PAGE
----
Our parting ways wasn't because of my view of him as much as it was a result of my own self assessment that told me that my path in life wasn't the same as his - even if I had no idea of what my path was at the time - I still knew that it wasn't a similar path as his, and it wasn't a parallel path either. My path would be quite different indeed. So, it was my intention not to get "stuck in the mud" by traveling on his path as one of his companions. My intention was to blaze my own trail.

The bottom line was my self assessment of the relationship caused me to determine that the situation at the time wasn't:

  • me
  • my future
  • a path to success
  • the way I wanted to live
  • my lifestyle
  • consistent with my culture
  • a proper use of my time

Wrapping it Up

It's necessary to make self assessments regularly to keep us on a better path, or at least off the wrong path. If we have a plan (destination), and we know how to get there (route), then we need to make decisions and take action (steer) to keep us on a reasonable course that will lead to our success (arrival). Our success in life is based largely by learning from others who have been successful, and then living our own lives (drive your drive) instead of simply following others.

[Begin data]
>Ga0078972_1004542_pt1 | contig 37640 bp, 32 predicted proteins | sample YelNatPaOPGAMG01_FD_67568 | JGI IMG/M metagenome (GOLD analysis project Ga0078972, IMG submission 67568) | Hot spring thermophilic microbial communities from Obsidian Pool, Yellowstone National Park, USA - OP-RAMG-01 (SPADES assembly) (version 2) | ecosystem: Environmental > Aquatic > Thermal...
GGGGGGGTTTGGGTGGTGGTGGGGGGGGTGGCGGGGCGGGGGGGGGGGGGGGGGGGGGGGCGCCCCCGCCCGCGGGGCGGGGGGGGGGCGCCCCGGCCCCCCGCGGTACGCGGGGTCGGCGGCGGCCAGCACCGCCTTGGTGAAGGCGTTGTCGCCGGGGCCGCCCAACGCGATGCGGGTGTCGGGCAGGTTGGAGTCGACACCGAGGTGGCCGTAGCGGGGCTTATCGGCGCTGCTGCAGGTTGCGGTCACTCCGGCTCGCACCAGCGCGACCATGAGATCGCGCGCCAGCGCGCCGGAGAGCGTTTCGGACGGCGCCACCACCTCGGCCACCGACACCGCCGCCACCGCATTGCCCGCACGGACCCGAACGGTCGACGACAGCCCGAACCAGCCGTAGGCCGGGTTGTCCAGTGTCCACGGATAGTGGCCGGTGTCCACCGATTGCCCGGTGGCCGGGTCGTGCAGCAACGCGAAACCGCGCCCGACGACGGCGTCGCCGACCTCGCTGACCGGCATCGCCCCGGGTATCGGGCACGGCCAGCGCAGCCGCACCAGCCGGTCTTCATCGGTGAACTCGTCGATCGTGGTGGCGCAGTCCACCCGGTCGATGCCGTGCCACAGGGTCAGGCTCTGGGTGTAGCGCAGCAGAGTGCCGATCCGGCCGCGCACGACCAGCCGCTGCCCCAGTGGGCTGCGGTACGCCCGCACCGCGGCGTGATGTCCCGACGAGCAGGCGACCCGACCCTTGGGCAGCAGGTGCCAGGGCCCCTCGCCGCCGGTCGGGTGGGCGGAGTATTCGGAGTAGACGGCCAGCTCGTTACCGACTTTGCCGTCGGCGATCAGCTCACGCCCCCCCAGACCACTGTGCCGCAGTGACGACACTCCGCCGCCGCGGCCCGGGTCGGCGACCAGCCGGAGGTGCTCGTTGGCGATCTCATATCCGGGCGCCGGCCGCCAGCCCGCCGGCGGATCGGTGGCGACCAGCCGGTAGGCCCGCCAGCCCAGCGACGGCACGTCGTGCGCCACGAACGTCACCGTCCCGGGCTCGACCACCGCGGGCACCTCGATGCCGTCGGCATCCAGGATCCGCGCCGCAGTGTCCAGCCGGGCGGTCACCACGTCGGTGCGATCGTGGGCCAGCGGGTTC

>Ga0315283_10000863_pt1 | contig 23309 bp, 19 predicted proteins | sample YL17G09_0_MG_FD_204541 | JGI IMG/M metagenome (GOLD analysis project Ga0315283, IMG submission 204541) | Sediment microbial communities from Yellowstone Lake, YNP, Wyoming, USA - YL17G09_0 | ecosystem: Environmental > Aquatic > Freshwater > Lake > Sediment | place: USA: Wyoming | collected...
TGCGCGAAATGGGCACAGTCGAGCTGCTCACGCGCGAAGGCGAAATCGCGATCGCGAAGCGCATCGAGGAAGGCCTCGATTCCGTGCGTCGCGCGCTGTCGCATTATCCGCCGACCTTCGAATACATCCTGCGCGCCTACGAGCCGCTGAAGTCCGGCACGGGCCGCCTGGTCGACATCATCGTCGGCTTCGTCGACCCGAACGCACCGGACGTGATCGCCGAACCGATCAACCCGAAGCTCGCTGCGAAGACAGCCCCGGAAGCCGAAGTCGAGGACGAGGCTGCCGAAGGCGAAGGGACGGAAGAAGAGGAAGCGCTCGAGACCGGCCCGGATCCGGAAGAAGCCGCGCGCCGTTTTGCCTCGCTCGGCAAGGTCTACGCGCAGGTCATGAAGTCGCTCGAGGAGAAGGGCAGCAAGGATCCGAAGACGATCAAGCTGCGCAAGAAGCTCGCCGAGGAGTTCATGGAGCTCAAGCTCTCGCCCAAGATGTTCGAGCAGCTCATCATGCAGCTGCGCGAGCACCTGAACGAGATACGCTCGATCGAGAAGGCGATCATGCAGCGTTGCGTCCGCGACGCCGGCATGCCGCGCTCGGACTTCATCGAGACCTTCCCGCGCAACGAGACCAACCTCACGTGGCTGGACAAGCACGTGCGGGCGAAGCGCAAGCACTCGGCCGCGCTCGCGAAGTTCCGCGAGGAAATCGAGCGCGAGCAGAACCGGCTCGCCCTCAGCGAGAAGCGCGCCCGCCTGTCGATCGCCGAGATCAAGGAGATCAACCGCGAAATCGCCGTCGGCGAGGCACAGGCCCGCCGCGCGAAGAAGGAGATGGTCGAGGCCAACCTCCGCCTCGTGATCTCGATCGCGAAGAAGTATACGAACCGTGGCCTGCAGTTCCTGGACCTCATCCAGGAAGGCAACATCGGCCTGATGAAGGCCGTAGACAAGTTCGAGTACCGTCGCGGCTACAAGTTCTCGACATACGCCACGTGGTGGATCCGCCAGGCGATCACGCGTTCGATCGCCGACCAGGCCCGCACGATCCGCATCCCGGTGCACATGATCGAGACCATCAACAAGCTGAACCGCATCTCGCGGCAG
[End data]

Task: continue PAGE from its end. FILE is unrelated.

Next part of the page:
Abraham Lincoln said, "You cannot build character and courage by taking away a man's initiative and independence." He was mainly referring to government's influence on the people, but the same concept applies to ourselves. If we follow others, our initiative and independence is diminished, and with that goes our character and courage.

With that in mind, let's use our best judgment to keep course correcting our own lives by following what we know is right and will lead to success. And, sometimes that means we need to let others "find their own way to work."

Done with Self Assessment, take me back to Mindset of Frugality

There certainly is a broad scope of topics here at Frugal Living Freedom. When you think about it, money permeates so very many activities in our lives, therefore, being frugal encompasses a wide range of interests, from being employed to taking a vacation, and just about everything in between. Enjoy the variety, pick up some new ideas, and start making frugality a part of your signature.

I'm a big proponent of being debt-free, and I mean entirely debt-free - no mortgage payment. It's not essential for financial freedom, but you'll love the feeling once you get there. If you didn't have a rent or mortgage payment, how much more could you do for yourself with your current level of income? I suspect plenty.

If you ever hope to see an abundance of wealth, you need to plug the hole in your boat. The wealthy don't necessarily make lots of money, instead, they know how to hang onto what they make, and make it work for them.